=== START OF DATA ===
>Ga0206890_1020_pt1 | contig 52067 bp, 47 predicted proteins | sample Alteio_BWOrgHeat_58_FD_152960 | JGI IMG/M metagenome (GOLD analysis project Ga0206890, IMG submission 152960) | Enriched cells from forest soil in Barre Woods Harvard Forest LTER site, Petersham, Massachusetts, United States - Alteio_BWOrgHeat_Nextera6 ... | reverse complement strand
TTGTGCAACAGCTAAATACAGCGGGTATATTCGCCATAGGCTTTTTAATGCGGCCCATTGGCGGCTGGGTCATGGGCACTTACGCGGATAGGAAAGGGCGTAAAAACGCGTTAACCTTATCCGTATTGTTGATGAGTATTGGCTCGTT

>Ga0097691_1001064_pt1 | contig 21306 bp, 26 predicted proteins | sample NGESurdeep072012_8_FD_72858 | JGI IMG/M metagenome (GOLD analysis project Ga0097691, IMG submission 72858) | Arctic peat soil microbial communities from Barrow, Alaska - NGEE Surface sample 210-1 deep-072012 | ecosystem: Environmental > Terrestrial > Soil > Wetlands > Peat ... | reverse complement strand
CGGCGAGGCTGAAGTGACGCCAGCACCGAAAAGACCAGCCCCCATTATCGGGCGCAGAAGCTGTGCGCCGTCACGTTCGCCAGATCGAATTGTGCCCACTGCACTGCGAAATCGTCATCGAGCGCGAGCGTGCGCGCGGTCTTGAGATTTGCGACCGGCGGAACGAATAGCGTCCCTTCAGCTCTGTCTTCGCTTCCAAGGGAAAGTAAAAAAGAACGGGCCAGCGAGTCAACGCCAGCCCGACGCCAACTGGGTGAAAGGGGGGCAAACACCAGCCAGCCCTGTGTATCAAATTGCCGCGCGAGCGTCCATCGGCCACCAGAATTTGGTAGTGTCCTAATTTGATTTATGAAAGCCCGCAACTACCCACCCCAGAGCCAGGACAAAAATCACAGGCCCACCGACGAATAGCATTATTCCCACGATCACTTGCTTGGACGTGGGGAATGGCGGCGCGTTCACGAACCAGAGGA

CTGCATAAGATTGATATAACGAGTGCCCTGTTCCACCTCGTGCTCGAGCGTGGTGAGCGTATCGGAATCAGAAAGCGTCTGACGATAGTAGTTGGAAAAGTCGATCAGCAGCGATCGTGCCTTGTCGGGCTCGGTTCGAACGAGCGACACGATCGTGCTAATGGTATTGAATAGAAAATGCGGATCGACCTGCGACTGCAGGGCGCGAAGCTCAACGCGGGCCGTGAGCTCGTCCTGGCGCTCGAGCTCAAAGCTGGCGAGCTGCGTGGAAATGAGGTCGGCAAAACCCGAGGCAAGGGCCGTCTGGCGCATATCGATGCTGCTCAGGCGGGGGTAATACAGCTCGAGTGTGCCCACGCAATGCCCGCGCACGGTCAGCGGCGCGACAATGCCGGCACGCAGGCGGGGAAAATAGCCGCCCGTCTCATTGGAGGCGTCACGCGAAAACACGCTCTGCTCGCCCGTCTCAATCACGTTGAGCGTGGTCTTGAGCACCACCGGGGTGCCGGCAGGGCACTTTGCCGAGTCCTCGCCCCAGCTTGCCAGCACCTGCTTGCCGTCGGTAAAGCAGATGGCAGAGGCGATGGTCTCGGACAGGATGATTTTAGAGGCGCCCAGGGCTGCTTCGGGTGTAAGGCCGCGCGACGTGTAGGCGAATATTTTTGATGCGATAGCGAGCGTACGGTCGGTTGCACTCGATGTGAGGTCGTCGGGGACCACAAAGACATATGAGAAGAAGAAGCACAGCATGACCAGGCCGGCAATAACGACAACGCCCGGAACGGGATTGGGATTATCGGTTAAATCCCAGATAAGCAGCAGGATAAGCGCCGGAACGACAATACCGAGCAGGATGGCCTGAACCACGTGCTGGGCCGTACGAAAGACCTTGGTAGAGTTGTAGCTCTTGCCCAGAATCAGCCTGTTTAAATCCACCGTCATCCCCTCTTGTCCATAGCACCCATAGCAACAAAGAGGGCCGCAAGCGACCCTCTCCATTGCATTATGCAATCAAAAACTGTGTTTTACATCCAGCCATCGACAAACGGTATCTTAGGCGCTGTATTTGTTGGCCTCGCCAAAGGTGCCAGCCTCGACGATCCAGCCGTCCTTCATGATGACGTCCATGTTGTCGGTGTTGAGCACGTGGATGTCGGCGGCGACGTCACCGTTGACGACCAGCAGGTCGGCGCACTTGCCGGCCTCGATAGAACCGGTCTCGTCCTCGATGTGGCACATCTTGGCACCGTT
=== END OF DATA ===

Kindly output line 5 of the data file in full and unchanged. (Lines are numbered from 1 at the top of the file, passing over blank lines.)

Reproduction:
CTGCATAAGATTGATATAACGAGTGCCCTGTTCCACCTCGTGCTCGAGCGTGGTGAGCGTATCGGAATCAGAAAGCGTCTGACGATAGTAGTTGGAAAAGTCGATCAGCAGCGATCGTGCCTTGTCGGGCTCGGTTCGAACGAGCGACACGATCGTGCTAATGGTATTGAATAGAAAATGCGGATCGACCTGCGACTGCAGGGCGCGAAGCTCAACGCGGGCCGTGAGCTCGTCCTGGCGCTCGAGCTCAAAGCTGGCGAGCTGCGTGGAAATGAGGTCGGCAAAACCCGAGGCAAGGGCCGTCTGGCGCATATCGATGCTGCTCAGGCGGGGGTAATACAGCTCGAGTGTGCCCACGCAATGCCCGCGCACGGTCAGCGGCGCGACAATGCCGGCACGCAGGCGGGGAAAATAGCCGCCCGTCTCATTGGAGGCGTCACGCGAAAACACGCTCTGCTCGCCCGTCTCAATCACGTTGAGCGTGGTCTTGAGCACCACCGGGGTGCCGGCAGGGCACTTTGCCGAGTCCTCGCCCCAGCTTGCCAGCACCTGCTTGCCGTCGGTAAAGCAGATGGCAGAGGCGATGGTCTCGGACAGGATGATTTTAGAGGCGCCCAGGGCTGCTTCGGGTGTAAGGCCGCGCGACGTGTAGGCGAATATTTTTGATGCGATAGCGAGCGTACGGTCGGTTGCACTCGATGTGAGGTCGTCGGGGACCACAAAGACATATGAGAAGAAGAAGCACAGCATGACCAGGCCGGCAATAACGACAACGCCCGGAACGGGATTGGGATTATCGGTTAAATCCCAGATAAGCAGCAGGATAAGCGCCGGAACGACAATACCGAGCAGGATGGCCTGAACCACGTGCTGGGCCGTACGAAAGACCTTGGTAGAGTTGTAGCTCTTGCCCAGAATCAGCCTGTTTAAATCCACCGTCATCCCCTCTTGTCCATAGCACCCATAGCAACAAAGAGGGCCGCAAGCGACCCTCTCCATTGCATTATGCAATCAAAAACTGTGTTTTACATCCAGCCATCGACAAACGGTATCTTAGGCGCTGTATTTGTTGGCCTCGCCAAAGGTGCCAGCCTCGACGATCCAGCCGTCCTTCATGATGACGTCCATGTTGTCGGTGTTGAGCACGTGGATGTCGGCGGCGACGTCACCGTTGACGACCAGCAGGTCGGCGCACTTGCCGGCCTCGATAGAACCGGTCTCGTCCTCGATGTGGCACATCTTGGCACCGTT